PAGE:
Today we have a guest post from Brian Jenkins at BrainTrack.com. He offers some good tips for getting kids to eat more fruit and veggies.
It’s difficult to get kids to eat healthy. With all the tasty junk food options out there, eating “gross” vegetables can seem like punishment! What can parents do? Let’s take a look at some useful tips to get your kids to eat healthy food:
• The staff at the prestigious Mayo Clinic offers the following advice: “Be patient with new foods… Your child may need repeated exposure to a new food before he or she takes the first bite. Encourage your child by talking about a food’s color, shape, aroma, and texture – not whether it tastes good.”
• Help kids become knowledgeable about new food items. Explain to them how it was grown, how the food was prepared, and what it does for their body. Explain how it helps them stay healthy.
• Offer healthy after school snacks. Provide individual cups of unsweetened apple sauce, sliced pieces of fresh fruit, or whole grain crackers.
• Elizabeth Pivonka, Ph.D, head of the Produce for Better Health Foundation, said, “Involving children in cooking is an important step in getting kids interested in fruits and vegetables and getting them more excited about eating them.” Let the kids tear the lettuce for salads and let them break apart the broccoli crowns. Kids will be inspired to eat healthy food if they help prepare it.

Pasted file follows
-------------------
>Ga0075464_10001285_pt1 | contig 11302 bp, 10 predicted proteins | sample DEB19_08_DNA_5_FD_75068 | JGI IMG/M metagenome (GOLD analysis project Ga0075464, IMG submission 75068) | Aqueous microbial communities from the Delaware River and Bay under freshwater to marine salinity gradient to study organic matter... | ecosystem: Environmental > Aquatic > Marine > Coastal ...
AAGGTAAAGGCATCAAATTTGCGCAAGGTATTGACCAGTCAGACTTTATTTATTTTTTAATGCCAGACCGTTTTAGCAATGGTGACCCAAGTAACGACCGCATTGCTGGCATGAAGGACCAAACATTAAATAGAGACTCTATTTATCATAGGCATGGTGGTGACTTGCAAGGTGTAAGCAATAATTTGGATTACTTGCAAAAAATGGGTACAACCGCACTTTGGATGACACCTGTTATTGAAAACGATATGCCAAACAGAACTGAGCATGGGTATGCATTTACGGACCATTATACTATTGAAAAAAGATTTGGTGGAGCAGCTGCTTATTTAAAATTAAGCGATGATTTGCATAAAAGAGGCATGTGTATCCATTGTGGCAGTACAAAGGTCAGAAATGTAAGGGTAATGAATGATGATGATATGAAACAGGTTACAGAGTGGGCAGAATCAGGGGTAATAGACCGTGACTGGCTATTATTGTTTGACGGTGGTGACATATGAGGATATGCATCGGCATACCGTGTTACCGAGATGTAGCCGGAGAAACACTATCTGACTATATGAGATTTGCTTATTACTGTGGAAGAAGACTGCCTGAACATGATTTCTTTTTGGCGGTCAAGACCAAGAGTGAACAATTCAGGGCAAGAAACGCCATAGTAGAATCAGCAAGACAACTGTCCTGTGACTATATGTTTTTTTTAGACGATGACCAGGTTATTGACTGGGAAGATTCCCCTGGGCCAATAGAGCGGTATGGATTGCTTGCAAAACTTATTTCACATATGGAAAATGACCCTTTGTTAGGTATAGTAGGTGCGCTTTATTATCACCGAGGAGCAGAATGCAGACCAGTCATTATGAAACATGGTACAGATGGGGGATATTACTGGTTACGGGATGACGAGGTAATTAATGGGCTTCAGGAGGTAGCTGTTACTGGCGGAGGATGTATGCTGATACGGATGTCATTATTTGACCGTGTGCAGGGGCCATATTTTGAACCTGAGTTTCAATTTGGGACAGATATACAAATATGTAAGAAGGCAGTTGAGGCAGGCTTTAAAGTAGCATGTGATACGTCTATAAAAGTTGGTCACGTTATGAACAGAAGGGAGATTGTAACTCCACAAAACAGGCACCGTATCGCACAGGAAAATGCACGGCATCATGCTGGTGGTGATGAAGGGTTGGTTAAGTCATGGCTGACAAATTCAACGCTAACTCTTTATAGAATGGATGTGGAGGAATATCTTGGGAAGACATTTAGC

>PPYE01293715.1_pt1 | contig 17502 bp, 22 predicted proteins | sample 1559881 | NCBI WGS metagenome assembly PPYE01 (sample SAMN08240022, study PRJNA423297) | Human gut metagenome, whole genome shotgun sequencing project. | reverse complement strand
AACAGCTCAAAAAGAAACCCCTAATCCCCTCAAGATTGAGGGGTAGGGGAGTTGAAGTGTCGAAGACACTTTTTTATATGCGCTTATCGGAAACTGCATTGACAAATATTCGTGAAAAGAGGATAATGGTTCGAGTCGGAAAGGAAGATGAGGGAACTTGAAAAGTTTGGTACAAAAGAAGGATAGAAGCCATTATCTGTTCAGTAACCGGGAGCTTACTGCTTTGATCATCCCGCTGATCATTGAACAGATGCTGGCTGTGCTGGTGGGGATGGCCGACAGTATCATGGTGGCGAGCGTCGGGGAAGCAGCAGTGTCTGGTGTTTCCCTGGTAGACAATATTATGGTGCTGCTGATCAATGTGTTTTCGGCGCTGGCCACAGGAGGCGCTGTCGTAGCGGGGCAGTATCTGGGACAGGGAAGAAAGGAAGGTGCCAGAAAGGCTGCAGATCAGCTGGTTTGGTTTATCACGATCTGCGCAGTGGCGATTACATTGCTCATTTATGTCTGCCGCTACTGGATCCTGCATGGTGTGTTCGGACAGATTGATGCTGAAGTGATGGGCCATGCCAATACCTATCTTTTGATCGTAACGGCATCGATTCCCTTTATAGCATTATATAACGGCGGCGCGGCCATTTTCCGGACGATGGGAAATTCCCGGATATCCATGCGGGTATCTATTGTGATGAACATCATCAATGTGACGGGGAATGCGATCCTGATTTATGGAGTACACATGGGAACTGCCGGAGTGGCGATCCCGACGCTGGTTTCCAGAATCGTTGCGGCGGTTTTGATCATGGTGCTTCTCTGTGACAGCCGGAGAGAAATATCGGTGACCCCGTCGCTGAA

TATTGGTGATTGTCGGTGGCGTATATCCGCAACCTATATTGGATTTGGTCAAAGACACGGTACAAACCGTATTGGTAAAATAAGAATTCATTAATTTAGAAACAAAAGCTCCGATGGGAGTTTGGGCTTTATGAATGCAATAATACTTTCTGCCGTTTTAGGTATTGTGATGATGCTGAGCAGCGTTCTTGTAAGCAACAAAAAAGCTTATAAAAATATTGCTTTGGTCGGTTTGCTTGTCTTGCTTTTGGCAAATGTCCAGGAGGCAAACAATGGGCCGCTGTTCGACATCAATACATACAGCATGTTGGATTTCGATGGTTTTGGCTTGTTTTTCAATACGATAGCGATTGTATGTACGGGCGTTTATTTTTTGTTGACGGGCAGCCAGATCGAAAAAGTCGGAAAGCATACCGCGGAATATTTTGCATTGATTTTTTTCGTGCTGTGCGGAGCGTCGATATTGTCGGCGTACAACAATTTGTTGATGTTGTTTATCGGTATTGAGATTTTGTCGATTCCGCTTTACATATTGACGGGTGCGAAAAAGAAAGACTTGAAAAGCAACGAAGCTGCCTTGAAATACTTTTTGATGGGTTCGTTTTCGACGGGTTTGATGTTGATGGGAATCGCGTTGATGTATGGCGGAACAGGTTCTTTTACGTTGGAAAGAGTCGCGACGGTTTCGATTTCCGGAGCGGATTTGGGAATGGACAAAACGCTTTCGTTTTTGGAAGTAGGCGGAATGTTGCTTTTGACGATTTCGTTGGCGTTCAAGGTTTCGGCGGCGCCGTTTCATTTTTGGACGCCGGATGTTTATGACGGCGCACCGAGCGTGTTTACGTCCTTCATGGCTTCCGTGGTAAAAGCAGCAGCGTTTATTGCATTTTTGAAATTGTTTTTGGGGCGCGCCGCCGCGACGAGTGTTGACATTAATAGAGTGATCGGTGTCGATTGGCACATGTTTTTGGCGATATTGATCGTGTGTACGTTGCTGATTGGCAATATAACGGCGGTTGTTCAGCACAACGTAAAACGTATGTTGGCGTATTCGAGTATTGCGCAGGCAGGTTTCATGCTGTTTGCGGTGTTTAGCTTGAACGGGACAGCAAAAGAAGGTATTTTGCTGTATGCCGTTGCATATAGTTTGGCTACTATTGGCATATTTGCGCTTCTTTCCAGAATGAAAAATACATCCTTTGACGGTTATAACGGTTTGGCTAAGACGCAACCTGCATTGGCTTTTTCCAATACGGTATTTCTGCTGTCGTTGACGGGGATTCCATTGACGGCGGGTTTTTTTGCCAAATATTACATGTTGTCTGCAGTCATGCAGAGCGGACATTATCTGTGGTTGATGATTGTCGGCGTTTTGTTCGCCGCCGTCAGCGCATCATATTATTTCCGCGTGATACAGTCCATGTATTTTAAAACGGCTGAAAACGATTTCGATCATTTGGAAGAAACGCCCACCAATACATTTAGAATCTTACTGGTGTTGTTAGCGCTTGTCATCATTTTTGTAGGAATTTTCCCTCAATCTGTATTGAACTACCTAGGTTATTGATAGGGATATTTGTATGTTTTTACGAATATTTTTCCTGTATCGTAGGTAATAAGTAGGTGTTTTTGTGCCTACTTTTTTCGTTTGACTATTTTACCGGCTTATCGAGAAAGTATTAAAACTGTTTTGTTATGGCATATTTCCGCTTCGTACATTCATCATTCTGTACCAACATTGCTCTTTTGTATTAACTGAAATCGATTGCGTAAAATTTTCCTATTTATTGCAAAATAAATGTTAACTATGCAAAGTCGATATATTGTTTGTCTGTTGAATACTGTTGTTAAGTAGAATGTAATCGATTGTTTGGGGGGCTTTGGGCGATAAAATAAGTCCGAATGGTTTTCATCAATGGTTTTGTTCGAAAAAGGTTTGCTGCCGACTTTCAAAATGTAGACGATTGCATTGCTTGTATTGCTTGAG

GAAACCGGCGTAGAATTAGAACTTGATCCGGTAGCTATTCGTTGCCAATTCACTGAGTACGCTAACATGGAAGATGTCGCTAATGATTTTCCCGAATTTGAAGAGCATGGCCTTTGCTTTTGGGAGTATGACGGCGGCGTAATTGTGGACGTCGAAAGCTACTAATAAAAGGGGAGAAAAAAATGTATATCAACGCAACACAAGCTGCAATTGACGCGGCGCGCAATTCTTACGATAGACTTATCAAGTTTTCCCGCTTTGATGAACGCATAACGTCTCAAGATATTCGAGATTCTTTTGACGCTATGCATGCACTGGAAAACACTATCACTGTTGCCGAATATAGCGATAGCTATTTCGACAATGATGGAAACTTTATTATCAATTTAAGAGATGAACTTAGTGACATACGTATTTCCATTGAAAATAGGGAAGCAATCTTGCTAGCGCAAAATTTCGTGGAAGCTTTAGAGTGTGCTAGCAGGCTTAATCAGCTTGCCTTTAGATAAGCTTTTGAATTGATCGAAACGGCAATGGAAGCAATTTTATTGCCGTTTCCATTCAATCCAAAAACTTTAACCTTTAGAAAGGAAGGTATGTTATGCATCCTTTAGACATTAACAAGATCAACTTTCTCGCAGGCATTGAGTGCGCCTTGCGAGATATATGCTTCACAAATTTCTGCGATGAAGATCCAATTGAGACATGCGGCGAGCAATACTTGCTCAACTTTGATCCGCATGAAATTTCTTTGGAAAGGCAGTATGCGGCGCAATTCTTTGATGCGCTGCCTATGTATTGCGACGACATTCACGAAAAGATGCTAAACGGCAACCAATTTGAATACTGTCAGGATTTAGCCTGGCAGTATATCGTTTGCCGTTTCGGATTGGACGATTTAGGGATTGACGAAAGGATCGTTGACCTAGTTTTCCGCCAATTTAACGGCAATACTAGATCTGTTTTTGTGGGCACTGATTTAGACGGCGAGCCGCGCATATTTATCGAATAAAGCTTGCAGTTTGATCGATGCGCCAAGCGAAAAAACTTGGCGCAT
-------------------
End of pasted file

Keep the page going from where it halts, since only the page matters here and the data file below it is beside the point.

• Get your children involved in gardening. If they can see cucumbers, green beans, strawberries, and baby peas growing, and are able then pick them and bring them into the kitchen, they’ll be more interested in eating them.
• Many kids enjoy raw vegetables when served with a tasty dip such as low-fat ranch dressing or mild salsa.
• Add vegetables to a dish kids enjoy; spaghetti is a good example. Also, some kids are more likely to eat vegetables if they are components of a soup or hearty stew.
• Be persistent and keep offering kids healthy food items. It may take numerous offerings before they are willing to try something new.
• The staff at the Mayo Clinic suggests parents should let their kids help choose fruits and vegetables and other healthy food items at the grocery store. Let them grab these items off the shelves and put them in the cart. They’re likely to eat the foods they’ve selected.
Brian Jenkins writes about many topics, including career and college info for nutritionists, as a member of the BrainTrack.com writing staff.